Choosing a Co-Founder is One of the Most Critical Decisions You’ll Make
As you prepare to launch your startup there are many factors to consider, choosing a co founder could make or break your business, as co-founder conflicts are a common contributing element to startup failures. You want to do everything in your power to be sure that your co-founder is the best person to achieve not only a successful liftoff, but also maintain your business on an upward growth trajectory.
Four Things to Look for in a Co-Founder:
When you search for a co-founder, you need to have candid and sometimes challenging conversations to get to the root of your potential partner’s values and to cultivate a true understanding of his or her skill set. Don’t be shy and make sure that you have these conversations sooner rather than later. In particular, your ideal co-founder should have the following four characteristics, among others, which you only will be able to determine as you dig into the startup and business relationship issues:
1. Complementary Skills and Temperament
You need to select a co-founder who balances you. In other words, you need a professional and personal “yin” to your “yang.” For example, if you are a visionary tech master, then you might need a business savvy financial genius to bring your big idea to life. Similarly, if you prefer to gather as much research and information as possible before making a decision, then you might benefit from a partner who has active decision-making skills. It is better to be challenged by your partner’s wise counsel, than to be surrounded by “yes” men or women, which could leave you vulnerable in your areas of weakness. This type of balanced relationship leads to better decision-making based on the collective use of each partner’s strengths.
2. Similar Work Ethic
You also need to ensure that your co-founder has a similar drive to make your business a success. Your co-founder should be just as willing as you to put in the hours necessary to create and launch a successful company. You wouldn’t want to feel like you’re doing all of the work or that you have to follow up constantly with your partner to make sure that he or she is on task.
3. Shared Vision and Values
You and your co-founder need to work toward the same end goals. As the pieces come together for your business, a shared vision and passion for your project will smooth your route to success.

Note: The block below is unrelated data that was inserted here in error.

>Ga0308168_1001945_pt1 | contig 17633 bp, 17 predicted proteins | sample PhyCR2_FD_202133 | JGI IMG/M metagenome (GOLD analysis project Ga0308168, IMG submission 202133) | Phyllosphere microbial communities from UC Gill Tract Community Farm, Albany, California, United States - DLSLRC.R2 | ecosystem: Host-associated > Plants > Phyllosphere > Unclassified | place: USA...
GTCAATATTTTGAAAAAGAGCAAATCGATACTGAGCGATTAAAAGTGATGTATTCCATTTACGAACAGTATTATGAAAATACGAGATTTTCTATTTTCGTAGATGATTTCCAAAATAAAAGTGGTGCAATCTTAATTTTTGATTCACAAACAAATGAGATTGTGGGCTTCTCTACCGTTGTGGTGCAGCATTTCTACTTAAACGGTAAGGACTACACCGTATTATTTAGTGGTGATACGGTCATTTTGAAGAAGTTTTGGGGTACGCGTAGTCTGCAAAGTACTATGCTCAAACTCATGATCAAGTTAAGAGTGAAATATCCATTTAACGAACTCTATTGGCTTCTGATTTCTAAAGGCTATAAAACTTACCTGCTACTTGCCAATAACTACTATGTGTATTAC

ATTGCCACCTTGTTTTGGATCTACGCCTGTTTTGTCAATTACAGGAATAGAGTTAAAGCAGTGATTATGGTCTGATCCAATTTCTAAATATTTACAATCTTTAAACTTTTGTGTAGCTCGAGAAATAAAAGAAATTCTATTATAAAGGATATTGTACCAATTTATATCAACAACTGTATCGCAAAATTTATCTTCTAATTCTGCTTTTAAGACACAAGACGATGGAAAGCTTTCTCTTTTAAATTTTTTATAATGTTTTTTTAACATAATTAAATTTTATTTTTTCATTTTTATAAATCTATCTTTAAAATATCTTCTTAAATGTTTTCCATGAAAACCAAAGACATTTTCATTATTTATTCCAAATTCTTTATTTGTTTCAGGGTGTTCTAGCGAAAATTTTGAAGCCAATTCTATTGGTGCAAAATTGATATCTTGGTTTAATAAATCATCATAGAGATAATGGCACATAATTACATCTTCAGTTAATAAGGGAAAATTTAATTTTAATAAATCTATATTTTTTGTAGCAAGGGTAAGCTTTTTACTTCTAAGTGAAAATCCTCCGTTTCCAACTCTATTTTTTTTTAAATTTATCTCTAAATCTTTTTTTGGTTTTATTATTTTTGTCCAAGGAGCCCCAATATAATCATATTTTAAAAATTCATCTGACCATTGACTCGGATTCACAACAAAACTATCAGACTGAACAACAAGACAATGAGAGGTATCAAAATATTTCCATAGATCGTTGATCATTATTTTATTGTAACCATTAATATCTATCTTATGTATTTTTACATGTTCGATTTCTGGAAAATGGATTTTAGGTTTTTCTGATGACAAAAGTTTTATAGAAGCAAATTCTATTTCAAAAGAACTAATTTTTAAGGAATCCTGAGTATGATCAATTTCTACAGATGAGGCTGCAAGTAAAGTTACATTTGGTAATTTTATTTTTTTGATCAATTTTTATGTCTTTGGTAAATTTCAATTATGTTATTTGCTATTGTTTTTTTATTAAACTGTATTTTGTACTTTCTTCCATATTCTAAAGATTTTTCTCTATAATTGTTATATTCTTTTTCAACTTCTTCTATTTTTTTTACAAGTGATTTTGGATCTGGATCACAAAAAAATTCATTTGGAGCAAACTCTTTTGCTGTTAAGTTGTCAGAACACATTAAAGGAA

4. Integrity and Trustworthiness
While some might feel that the necessity of integrity and trust should be a given, it is worth keeping these characteristics in mind. When you are working toward turning your big idea into a viable business, there are elements of confidentiality and trust that must be protected. Watch out for ego-based vs. mission driven people who are focused on titles, ownership, and money. Titles and compensation do not matter if your startup is not successful. You need to make sure your co-founders are committed to the long-term success of your company. Ask yourself, will your co-founder have your back, or are they capable of sticking a knife there? If you have seen any questionable behavior, trust your gut – you are likely to see more, especially when challenges present themselves.
What You Need to Do Once You’ve Found Your Co-Founder:
Once you’ve found your co-founder, you need to agree on some parameters to protect your business as it grows. This is when the conversations might get even more challenging. When you have a co-founder and you both are diligently working on the business, you still need to create clear roles, including who makes the final decisions. Basically, you need to determine who’s the boss.
Focus On Ownership Structure
As you develop the foundation of your company, you obviously will need to make decisions about its ownership structure. An equal ownership split might not be the best answer (even though it might be the quickest path to an agreement). While ownership does need to be determined early, you don’t need to make that decision at your first meeting. You can’t delay too long, however, because you will need to figure out these ownership issues by the time you incorporate the new company. You and your founders might bring different levels of value to the company, which should be reflected in the relative ownership positions. You need to identify the corporate structure that will allow your business to thrive and grow. And remember, handshake agreements and informal documents will not work if you are building a serious company that is planning to raise capital in the future.
Make Decisions About Issuing Stock and Vesting
Stock vesting helps to align equity ownership with the long-term goals of your company. Vesting generally means that full stock ownership is not provided immediately, but is released over time in smaller chunks of the shares vesting on a schedule. One of the most common vesting schedules (known as “standard cliff vesting”) involves vesting over four years with 25% in the first year and the remaining shares vesting monthly over the next three years. This stock vesting allows you to take back shares in the event that the stockholder fails to do his or her share or prematurely exits the business. This fixed-interval schedule of stock vesting serves as a long-term carrot for focused commitment from the co-founders.
You have many decisions to make when forming and launching your startup. Finding the right co-founder and determining the most appropriate structure will help you set a strong foundation for the future of your business. It is critical to join forces with the right co-founder and structure your company correctly at startup in order to smooth some of the inevitable turbulence of your entrepreneurial journey.
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